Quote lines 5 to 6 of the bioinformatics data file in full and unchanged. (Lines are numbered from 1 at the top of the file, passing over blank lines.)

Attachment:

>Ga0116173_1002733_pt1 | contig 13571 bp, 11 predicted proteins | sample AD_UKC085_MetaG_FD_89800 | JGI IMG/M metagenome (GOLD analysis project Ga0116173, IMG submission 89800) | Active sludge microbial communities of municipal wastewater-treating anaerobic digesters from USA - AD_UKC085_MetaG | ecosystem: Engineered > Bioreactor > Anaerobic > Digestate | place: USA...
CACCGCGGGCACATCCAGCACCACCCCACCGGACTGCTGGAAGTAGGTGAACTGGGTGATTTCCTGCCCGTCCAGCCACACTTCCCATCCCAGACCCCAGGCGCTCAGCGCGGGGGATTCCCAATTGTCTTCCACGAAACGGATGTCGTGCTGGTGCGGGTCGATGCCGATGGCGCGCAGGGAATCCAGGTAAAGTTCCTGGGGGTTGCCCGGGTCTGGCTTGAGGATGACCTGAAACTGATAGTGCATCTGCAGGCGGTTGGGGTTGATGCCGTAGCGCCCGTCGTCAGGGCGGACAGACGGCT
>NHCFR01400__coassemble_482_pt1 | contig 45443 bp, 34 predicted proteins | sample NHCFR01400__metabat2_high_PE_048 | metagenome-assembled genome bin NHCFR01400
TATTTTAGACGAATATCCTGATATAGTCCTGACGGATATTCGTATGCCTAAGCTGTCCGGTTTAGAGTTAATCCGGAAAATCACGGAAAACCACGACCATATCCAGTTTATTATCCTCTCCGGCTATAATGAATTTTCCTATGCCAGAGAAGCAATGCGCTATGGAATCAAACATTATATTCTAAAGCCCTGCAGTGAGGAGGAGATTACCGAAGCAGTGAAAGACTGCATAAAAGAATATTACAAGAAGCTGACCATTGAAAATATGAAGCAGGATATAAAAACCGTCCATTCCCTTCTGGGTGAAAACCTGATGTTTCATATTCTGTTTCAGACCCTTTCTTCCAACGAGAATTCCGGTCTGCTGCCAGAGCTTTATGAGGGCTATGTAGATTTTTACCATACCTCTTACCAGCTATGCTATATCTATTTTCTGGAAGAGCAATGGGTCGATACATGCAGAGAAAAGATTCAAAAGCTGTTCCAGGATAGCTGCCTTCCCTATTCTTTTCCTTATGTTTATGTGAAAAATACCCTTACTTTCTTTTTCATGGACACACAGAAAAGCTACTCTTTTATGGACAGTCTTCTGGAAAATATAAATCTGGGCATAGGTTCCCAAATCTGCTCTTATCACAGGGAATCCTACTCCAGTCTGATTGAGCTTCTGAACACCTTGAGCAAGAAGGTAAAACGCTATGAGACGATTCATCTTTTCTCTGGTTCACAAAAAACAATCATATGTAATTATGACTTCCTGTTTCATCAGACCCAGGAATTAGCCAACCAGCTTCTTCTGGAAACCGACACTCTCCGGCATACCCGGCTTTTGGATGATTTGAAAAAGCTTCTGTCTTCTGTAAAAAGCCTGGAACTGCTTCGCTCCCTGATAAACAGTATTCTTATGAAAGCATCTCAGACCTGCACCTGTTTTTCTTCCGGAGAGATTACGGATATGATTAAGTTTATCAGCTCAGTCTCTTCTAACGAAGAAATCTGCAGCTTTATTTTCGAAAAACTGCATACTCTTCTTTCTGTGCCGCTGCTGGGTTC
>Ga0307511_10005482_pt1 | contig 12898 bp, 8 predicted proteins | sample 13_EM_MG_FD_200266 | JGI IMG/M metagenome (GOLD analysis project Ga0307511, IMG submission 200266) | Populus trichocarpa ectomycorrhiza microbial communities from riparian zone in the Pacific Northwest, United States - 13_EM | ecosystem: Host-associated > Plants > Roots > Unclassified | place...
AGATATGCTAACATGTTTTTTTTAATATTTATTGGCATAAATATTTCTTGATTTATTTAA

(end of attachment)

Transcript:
>Ga0307511_10005482_pt1 | contig 12898 bp, 8 predicted proteins | sample 13_EM_MG_FD_200266 | JGI IMG/M metagenome (GOLD analysis project Ga0307511, IMG submission 200266) | Populus trichocarpa ectomycorrhiza microbial communities from riparian zone in the Pacific Northwest, United States - 13_EM | ecosystem: Host-associated > Plants > Roots > Unclassified | place...
AGATATGCTAACATGTTTTTTTTAATATTTATTGGCATAAATATTTCTTGATTTATTTAA